Here are the Cardinals’ and Braves’ lineups for the Wild Card playoff game:
ST. LOUIS CARDINALS ATLANTA BRAVES
1. Jon Jay, CF 1. Michael Bourn, CF
2. Carlos Beltran, RF 2. Martin Prado, LF
3. Matt Holliday, LF 3. Jason Heyward, RF
4. Allen Craig, 1B 4. Chipper Jones, 3B
5. Yadier Molina, C 5. Freddie Freeman, 1B
6. David Freese, 3B 6. Dan Uggla, 2B
7. Daniel Descalso, 2B 7. David Ross, C
8. Pete Kozma, SS 8. Andrelton Simmons, SS
9. Kyle Lohse, P 9. Kris Medlen, P
Mike Matheny is going with what became the Cardinals’ standard stretch-run lineup and batting order without the injured Lance Berkman and Rafael Furcal. After beginning with a left-handed hitter and a switch-hitter the lineup’s 3-4-5-6 spots are all right-handed bats against Braves right-hander Kris Medlen, but then again he held both righties and lefties to a sub-.210 batting average anyway.
Fredi Gonzalez decided to bench six-time all-star Brian McCann following his terrible August and September, so David Ross gets the start at catcher for the Braves. Ross caught Medlen for 44 of his 138 total innings and they had a ridiculous 0.81 ERA together, so that shouldn’t be an issue. And of course he’s the stat you’ll hear about constantly during the game: Atlanta has won 23 consecutive games started by Medlen and they’re favored tonight.
Feel free to chat during the game in the comments section.
The Rays lost 4-1 to the Yankees on Monday night, which clinched a postseason berth for the Athletics just as they began their own game against the Mariners. For the 94-62 A’s, it’s their first postseason appearance since 2014 when they lost the AL Wild Card game to the Royals.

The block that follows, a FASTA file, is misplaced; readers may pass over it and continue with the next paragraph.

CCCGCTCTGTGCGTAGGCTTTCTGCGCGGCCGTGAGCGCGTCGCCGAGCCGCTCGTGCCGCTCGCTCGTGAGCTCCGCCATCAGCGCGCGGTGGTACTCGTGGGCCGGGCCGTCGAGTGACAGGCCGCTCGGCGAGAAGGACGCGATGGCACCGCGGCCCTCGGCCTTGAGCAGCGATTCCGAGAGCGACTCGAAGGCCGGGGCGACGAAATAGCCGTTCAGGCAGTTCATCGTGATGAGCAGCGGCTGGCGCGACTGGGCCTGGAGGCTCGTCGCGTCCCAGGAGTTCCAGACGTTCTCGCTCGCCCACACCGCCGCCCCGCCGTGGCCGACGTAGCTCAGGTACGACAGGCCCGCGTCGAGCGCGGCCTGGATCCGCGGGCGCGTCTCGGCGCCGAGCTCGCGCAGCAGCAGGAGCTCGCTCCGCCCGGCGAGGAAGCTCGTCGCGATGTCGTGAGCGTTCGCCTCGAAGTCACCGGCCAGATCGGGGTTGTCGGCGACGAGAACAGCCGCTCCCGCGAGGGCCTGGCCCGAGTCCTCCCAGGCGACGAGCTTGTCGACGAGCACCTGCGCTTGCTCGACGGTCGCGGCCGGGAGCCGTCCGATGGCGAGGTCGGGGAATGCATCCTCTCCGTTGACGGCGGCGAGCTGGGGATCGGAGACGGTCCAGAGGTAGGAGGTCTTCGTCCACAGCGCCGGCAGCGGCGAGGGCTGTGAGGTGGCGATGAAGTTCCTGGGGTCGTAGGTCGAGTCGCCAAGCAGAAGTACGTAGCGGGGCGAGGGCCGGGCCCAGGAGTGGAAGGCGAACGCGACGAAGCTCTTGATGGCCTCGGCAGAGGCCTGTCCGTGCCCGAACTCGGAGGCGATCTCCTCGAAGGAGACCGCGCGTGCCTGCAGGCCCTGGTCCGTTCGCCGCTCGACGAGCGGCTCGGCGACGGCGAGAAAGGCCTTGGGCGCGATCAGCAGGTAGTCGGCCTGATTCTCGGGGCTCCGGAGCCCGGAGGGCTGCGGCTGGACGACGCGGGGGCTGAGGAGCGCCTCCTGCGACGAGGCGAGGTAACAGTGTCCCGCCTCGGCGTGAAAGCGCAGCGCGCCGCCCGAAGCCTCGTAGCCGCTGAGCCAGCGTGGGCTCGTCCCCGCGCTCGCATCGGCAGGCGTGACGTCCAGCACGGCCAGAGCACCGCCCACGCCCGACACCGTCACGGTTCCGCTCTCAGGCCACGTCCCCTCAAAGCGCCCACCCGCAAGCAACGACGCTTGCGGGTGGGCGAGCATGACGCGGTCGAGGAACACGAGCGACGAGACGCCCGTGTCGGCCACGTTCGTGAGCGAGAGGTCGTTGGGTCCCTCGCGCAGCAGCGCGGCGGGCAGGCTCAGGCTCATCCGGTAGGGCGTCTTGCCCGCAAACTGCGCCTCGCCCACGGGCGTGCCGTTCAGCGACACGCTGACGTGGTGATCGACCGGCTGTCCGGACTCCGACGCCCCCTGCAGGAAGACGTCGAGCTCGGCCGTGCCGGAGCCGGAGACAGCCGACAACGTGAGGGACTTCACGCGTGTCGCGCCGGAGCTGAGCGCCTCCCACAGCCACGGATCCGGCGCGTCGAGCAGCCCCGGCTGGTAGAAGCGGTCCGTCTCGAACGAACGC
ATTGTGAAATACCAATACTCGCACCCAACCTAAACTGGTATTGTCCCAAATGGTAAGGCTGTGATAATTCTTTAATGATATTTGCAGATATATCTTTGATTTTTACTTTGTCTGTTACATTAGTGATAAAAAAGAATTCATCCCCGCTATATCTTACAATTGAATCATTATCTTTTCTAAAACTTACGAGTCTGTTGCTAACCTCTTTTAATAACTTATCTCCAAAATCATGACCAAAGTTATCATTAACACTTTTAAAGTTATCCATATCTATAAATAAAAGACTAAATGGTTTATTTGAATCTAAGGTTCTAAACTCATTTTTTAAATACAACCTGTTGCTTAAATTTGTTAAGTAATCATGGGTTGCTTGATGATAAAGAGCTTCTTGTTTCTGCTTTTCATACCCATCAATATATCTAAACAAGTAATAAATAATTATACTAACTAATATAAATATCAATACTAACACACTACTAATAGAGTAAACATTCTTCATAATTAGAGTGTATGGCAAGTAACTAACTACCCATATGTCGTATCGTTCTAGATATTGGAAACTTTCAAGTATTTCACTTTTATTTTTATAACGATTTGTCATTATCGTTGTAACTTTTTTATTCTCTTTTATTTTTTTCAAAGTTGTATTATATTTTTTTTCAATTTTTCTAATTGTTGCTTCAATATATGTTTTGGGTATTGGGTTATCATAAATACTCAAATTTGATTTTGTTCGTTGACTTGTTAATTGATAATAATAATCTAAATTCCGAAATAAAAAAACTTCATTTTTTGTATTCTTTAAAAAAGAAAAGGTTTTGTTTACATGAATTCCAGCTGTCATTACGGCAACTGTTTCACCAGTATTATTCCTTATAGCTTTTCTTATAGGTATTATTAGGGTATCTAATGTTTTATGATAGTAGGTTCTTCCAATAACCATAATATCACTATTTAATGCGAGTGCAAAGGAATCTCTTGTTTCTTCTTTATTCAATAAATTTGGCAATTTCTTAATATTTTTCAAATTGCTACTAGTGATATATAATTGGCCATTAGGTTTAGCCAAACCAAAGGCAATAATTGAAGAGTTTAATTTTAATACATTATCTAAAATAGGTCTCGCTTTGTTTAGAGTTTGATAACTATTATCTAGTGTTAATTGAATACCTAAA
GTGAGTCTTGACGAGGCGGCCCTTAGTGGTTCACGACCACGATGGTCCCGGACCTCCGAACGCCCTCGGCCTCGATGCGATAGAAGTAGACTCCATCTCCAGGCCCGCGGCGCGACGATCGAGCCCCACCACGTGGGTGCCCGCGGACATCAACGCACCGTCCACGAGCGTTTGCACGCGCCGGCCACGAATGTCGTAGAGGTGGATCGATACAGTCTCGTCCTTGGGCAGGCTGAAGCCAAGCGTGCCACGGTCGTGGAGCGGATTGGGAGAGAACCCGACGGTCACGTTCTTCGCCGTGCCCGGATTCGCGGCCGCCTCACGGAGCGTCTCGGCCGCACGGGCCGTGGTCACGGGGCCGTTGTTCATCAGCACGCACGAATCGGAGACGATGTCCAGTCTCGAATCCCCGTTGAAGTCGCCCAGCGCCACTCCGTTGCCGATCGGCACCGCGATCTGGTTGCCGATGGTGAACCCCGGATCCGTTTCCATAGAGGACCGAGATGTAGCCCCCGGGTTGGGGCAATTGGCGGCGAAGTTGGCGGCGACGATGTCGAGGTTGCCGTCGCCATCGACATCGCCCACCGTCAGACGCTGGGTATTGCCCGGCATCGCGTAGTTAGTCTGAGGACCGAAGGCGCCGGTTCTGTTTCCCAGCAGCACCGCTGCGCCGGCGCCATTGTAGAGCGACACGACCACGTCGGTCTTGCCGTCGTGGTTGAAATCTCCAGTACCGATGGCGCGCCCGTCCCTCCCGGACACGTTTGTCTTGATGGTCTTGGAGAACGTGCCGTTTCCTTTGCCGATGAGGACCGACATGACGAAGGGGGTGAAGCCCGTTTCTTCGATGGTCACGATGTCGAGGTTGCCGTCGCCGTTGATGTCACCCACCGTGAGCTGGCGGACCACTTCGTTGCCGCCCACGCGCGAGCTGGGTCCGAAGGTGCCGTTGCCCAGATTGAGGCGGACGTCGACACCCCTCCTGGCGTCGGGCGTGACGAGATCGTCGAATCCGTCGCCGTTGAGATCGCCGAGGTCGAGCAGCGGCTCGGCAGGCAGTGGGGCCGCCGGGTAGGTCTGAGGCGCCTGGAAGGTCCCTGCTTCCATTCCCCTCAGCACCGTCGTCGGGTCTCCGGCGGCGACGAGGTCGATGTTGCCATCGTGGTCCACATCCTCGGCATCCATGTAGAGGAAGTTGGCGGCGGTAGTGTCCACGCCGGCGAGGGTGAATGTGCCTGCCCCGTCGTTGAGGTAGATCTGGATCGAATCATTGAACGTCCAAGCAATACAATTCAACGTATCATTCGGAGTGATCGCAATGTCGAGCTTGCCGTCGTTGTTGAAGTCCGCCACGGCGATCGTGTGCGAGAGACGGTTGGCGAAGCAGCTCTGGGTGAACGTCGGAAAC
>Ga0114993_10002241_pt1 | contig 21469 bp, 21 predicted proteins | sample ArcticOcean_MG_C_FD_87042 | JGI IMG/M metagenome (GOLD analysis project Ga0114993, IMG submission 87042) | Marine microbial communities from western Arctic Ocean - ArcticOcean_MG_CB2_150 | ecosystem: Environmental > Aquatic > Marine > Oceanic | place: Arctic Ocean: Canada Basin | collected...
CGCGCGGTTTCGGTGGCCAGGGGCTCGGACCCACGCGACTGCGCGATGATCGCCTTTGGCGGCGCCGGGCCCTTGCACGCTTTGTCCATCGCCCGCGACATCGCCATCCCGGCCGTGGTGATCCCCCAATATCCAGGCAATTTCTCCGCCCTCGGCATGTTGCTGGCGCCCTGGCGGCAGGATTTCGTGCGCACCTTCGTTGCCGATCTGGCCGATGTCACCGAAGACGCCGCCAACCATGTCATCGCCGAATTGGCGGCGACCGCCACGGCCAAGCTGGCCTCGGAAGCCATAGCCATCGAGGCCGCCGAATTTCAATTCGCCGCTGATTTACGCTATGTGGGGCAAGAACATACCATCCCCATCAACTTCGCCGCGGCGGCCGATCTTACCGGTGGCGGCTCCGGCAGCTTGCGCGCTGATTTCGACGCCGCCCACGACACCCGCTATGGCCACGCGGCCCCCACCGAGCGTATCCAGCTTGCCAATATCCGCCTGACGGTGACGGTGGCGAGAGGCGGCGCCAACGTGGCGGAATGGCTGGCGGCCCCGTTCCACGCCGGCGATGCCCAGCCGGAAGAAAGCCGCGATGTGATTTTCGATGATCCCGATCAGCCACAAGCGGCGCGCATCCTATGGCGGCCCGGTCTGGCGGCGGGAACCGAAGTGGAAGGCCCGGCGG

Major League Baseball celebrated the Athletics’ achievement by tweeting this fact: The A’s are the first team since 1988 to make the postseason with baseball’s lowest Opening Day payroll ($66 million).
John J. Fisher, who has owned the A’s since 2005, has a net worth approaching $3 billion. The Athletics franchise is valued at over $1 billion. Yet the A’s have never had an Opening Day payroll at $90 million or above and have consistently been among the teams with the lowest payrolls. The cultural shift towards embracing analytics has allowed the A’s to get away with investing as little money as possible into the team. Moneyball helped change baseball’s zeitgeist such that many began to fetishize doing things on the cheap and now the league itself is embracing it.
What the fact MLB tweeted says is actually this: John J. Fisher was able to save a few bucks this year and the A’s still somehow made it to the postseason.
The Athletics’ success is due to a whole host of players, but particularly youngsters Matt Olson, Matt Chapman, Sean Manaea, Daniel Mengden, Lou Trivino, among others. All are pre-arbitration aside from Manaea. When it comes time to pay them something approaching what they’re actually worth, will the A’s reward them for their contributions or will they do what they’ve always done and cut bait? After reaching the postseason in 2014, the A’s traded away Josh Donaldson, Brandon Moss, Jeff Samardzija, and John Jaso. Each was a big influence on the club’s success. Athletics fans should be happy their favorite team has reached the postseason, but if the team’s history is any precedent, they shouldn’t get attached to any of the players. Is that really something Major League Baseball should be advocating?